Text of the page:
Did you know that you could generate application traffic using Ostinato to test your SDWAN and application aware routing deployments?
In this post, I’m going to show you how.
Note that the application traffic generated by Ostinato will be stateless, synthetic traffic for the purpose of allowing your SDWAN edge nodes to detect the application and trigger the right policy — so you can verify your policies.
Ostinato is not stateful, does not support TCP connections and cannot generate fake traffic to websites to increase ad impressions etc.
Let’s generate Facebook traffic -
Create a new stream
Change packet size to 1500
Select protocols - Mac | Untagged | Ethernet | IPv4 | TCP | Text | Pattern
Go to Protocol Data tab, click on Internet Protocol ver 4 (IPv4) section and set source and destination IP addresses
Go to Transmission Control Protocol (TCP) section, override the source port and enter any value between 1024 and 65535 (this value MUST be unique for each application flow)
Go to the Text Protocol section, change line-ending to CRLF (as required by the HTTP standard) and enter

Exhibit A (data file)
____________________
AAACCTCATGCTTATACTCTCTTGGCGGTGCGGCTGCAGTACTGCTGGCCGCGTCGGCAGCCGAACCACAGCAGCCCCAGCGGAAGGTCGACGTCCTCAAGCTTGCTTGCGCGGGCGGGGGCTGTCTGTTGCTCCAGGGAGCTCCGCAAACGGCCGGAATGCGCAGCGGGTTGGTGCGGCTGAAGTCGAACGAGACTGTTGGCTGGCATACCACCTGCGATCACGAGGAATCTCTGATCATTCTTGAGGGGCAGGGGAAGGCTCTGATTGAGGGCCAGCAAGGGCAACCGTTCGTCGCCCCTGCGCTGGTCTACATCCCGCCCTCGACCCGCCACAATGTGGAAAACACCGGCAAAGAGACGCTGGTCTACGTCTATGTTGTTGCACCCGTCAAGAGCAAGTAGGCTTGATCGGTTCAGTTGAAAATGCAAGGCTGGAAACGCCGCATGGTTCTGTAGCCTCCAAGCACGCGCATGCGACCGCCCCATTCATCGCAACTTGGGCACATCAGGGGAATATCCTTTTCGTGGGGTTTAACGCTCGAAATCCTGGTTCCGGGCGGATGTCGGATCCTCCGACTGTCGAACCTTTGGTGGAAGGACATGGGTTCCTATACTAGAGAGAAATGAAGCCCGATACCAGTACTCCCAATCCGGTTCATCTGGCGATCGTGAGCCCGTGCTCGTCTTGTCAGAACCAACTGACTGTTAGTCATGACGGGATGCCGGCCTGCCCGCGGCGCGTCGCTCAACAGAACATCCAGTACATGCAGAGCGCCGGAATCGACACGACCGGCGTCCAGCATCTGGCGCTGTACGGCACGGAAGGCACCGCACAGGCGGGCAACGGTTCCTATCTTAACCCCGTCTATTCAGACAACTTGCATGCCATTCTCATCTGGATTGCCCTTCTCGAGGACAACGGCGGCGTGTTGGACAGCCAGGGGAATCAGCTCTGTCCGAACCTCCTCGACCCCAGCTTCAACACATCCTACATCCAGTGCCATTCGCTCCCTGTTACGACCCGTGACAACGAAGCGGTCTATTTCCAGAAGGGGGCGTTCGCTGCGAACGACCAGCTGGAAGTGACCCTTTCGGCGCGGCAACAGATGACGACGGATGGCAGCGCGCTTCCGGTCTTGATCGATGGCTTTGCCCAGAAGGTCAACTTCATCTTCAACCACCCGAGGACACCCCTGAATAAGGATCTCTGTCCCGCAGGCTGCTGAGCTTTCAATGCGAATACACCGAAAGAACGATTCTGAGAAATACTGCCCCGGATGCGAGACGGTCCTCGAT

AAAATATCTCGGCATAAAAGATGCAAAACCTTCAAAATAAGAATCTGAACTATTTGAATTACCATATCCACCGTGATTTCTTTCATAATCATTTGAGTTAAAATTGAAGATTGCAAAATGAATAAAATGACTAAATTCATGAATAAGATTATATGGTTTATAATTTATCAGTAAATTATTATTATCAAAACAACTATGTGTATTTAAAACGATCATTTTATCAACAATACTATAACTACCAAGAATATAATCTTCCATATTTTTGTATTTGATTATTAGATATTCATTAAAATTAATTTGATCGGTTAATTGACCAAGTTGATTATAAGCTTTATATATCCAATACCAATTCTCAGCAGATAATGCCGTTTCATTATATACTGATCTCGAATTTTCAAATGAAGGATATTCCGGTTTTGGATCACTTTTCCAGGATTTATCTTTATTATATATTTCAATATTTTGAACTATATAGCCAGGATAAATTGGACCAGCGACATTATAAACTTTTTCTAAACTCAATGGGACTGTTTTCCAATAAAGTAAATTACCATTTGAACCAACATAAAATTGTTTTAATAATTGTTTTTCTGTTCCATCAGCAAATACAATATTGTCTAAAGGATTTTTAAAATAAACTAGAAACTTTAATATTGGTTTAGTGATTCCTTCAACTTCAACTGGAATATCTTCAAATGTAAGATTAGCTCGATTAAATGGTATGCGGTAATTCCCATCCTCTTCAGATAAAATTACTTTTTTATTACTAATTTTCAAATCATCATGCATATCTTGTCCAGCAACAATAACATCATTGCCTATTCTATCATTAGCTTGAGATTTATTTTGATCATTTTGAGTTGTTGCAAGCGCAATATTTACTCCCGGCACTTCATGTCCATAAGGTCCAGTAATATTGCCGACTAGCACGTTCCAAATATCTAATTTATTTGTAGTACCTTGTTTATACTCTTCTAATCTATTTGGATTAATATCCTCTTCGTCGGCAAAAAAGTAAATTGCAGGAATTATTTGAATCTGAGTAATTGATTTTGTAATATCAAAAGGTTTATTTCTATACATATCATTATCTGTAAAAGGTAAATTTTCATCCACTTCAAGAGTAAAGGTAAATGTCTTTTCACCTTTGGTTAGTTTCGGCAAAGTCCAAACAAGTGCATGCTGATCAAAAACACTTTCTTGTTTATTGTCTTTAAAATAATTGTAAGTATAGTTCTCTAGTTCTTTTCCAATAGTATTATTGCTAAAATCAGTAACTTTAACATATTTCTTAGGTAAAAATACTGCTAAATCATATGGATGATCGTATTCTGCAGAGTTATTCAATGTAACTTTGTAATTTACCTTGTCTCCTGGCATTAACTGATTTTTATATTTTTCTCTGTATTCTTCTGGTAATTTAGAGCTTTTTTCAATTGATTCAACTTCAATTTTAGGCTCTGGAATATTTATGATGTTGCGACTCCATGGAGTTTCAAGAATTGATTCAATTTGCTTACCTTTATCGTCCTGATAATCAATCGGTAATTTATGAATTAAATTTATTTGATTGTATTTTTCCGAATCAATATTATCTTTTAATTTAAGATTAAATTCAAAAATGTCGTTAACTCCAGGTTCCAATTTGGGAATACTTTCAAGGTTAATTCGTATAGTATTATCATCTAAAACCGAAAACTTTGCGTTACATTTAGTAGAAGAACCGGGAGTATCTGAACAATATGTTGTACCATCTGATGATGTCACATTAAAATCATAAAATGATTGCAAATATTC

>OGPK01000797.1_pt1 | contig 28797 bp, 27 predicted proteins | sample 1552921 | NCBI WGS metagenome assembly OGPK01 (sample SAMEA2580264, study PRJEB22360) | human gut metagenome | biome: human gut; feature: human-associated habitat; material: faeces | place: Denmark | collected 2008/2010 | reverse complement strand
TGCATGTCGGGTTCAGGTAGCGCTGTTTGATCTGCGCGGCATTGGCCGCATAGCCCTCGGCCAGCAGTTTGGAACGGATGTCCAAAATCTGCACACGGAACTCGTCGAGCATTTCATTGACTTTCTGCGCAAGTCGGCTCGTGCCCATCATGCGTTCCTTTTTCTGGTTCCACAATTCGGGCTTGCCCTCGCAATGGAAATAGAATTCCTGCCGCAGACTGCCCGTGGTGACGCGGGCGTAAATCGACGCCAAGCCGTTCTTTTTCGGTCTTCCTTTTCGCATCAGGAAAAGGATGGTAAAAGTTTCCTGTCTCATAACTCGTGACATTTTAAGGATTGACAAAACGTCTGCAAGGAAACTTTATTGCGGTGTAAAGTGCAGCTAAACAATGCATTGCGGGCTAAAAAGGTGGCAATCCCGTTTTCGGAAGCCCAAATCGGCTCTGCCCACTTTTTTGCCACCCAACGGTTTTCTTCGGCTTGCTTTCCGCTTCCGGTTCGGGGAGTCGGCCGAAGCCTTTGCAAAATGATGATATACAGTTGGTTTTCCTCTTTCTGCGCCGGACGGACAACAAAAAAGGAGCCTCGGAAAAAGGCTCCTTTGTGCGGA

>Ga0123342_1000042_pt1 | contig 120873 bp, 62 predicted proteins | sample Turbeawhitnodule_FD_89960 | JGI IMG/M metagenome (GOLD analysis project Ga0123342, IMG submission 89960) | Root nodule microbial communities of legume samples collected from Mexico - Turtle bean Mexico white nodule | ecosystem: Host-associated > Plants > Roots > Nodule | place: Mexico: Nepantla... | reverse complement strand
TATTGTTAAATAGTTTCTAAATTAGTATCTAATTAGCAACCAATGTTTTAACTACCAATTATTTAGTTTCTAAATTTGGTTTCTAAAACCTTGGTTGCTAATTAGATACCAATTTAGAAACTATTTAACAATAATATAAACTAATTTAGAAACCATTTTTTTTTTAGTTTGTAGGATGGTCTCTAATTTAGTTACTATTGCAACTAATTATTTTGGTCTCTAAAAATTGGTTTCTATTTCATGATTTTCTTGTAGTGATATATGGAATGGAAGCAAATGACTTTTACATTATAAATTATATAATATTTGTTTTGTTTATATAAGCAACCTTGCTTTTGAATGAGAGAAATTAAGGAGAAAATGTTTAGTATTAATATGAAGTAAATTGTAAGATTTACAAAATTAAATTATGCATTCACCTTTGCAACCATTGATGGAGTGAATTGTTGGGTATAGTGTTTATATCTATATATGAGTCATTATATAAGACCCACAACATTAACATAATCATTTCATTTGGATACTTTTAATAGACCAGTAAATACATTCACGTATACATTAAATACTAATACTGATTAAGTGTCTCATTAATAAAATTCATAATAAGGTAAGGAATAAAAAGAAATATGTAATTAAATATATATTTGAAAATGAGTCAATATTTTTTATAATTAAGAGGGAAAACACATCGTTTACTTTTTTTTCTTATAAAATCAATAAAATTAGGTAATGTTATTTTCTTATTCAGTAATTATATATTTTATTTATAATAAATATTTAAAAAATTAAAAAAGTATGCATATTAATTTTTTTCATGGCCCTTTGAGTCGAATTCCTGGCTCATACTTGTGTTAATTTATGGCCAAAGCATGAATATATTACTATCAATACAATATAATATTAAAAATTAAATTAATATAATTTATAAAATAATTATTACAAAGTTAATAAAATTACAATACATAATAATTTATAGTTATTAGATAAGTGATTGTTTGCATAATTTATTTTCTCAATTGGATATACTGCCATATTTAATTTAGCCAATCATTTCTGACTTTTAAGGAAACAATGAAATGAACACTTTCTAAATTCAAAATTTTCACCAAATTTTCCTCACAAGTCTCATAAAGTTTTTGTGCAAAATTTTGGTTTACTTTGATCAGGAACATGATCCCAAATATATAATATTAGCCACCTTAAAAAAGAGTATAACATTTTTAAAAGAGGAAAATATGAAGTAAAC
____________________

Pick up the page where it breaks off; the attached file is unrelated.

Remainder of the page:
GET / HTTP/1.1<Enter>Host: facebook.com<Enter><Enter><Enter>. Note the multiple enters at the end to insert blank lines - those are REQUIRED - HTTP requests end with two CRLF (
0D 0A 0D 0A) - you can verify this in the Packet view tab
Go to stream control and set the rates etc.
Want to generate YouTube traffic instead? Just change
Host: facebook.com to
Host: youtube.com or any other application as required in the Text Protocol configuration. Remember if you are generating traffic for multiple applications, you MUST give each application a different TCP source port value.
Not working for you? Double-check the following -
- Make sure source/destination mac are resolved; otherwise set mode to Fixed and set them manually
- Make sure the HTTP text ends with at least two CRLF (
0D 0A 0D 0A)
- If sending traffic for multiple applications/protocols, make sure you change the source TCP port numbers so that each flow is unique
I’ve used ntopng/nDPI here for application detection. This procedure should work with other application detection libraries and devices as well. If it doesn’t, let me know and we can try to figure it out together.